Painting as poetry rather than science
October 10, 2016
One of my present challenges with painting is to distil some basic elements out of a crowded composition.
I don’t like to set up still lifes these days, they strike me as too formal. So when certain aspects of our messy kitchen counter caught my eye, I took a picture and decided to work with it purely as a starting point. This first piece above wasn’t entirely to my satisfaction composition wise, but I liked that I was able to break out of slavishly following the actual photo.
Later, I revisited this set up from another angle. This time I used a specific underpainting which was a previous failed work. Last post I talked about using some of my oil pastel drawings as models to kick start my painting. Take a look at the lower left panel of this piece below.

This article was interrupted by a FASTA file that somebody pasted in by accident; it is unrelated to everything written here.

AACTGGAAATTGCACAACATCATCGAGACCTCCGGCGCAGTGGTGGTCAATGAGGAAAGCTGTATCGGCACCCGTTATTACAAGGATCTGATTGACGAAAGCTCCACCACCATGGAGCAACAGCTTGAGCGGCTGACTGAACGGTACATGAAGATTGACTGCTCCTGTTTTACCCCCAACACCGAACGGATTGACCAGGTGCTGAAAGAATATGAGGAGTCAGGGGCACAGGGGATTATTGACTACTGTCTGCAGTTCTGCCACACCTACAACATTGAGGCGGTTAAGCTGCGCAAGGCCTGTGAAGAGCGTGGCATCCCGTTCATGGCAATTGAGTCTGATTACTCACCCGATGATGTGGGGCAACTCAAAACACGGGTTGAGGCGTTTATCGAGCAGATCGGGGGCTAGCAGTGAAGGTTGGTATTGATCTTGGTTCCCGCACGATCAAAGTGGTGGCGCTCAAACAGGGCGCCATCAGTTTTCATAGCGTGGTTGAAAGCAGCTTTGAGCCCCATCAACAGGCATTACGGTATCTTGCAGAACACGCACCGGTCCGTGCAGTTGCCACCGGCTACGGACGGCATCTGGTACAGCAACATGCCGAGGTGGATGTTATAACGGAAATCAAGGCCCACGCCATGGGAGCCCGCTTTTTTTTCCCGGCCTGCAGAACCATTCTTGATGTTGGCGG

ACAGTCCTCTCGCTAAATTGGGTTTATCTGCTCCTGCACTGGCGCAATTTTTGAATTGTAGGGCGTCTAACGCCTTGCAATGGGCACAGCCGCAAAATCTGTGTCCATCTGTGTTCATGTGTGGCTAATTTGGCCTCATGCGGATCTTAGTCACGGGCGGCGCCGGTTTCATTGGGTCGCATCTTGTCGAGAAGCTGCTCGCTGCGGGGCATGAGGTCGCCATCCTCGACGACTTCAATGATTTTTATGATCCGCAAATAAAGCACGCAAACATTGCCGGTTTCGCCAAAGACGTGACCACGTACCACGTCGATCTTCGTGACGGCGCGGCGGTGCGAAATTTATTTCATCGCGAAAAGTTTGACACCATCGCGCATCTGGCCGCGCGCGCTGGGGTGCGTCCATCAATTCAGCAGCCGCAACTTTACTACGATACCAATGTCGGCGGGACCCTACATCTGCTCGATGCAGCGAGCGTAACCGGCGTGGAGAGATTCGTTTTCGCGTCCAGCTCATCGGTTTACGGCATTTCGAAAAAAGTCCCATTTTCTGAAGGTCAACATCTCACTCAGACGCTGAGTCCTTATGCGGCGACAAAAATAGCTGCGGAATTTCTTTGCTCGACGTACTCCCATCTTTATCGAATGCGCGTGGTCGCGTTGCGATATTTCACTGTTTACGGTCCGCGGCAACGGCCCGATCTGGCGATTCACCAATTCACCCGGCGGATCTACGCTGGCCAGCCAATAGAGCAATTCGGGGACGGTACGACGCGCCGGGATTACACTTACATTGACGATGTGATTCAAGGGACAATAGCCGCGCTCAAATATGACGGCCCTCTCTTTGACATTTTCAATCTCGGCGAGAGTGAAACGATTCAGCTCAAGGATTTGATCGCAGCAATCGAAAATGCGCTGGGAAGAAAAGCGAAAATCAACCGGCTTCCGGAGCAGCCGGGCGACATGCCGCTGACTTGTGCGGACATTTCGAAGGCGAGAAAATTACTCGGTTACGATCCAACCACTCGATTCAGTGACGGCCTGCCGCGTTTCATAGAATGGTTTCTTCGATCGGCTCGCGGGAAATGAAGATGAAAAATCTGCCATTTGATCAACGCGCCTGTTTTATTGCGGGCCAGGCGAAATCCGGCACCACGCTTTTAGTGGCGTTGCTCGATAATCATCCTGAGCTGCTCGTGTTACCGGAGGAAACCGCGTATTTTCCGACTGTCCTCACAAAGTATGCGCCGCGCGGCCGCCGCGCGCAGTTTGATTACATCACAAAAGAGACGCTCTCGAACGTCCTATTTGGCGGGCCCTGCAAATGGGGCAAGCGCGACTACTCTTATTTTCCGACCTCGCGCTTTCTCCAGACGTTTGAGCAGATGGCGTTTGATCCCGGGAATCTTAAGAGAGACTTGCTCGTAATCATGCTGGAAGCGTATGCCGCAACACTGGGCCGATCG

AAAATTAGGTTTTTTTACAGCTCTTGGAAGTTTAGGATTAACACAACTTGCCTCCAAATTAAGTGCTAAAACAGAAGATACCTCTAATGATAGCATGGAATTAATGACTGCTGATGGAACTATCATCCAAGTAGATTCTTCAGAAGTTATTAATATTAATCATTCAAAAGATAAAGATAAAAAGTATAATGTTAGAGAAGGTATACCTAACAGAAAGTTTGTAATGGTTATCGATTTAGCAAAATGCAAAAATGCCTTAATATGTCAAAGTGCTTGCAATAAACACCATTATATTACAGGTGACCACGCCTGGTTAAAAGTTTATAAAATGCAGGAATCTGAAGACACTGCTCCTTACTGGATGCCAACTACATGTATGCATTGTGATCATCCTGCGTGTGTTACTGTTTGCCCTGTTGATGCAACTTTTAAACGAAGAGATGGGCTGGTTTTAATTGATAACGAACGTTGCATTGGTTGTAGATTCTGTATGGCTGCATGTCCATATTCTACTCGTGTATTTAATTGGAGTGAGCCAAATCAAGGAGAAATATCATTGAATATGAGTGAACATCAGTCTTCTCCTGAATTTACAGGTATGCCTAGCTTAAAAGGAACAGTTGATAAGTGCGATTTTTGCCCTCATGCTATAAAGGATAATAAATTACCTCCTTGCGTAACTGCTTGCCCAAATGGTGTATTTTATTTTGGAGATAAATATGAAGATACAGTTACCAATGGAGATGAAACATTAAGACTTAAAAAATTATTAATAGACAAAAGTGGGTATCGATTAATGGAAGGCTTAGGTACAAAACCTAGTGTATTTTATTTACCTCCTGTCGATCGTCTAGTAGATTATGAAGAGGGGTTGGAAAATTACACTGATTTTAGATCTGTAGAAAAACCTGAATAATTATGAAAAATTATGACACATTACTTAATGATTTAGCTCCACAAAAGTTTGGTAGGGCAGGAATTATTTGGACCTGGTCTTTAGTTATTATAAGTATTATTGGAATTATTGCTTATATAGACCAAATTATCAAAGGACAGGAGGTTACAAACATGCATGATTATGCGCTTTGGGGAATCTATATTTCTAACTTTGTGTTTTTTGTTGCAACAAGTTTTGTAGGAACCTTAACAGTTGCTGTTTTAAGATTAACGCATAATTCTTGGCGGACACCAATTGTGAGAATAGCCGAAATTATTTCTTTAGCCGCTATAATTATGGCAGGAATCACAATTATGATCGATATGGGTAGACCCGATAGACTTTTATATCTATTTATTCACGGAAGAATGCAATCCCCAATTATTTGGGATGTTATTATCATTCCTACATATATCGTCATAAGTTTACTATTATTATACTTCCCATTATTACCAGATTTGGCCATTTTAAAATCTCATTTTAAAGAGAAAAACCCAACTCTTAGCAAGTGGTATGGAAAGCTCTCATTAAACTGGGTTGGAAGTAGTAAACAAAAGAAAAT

I decided to enlarge that as a separate painting. It didn’t have enough design elements to hold interest, but it made a great underpainting for the next still life I did.
I let the composition and colours of the underpainting lead my decisions in this still life. Finally, my two ways of working seem to be coming together- the realistic, and the freer, fantasy approach. I need the everyday objects to anchor and engage my attention. But I also need the room to be able to play with colour and light. I also enjoy the freedom of not having to explain everything. Areas are left out of focus and a little mysterious.
That’s why I feel that the approach to painting which speaks most to me is as poetry. Distilling the essence of something without explaining the magic away.
A lot of realistic painting bores me because of the intellectual approach. Just imitating the likeness of something even if technically well done isn’t necessarily art. As either viewer or maker, it doesn’t bring me anywhere new, it doesn’t open any doors in my heart or soul.
Here is a merged photo of the still life over the under painting.
More in this series coming soon.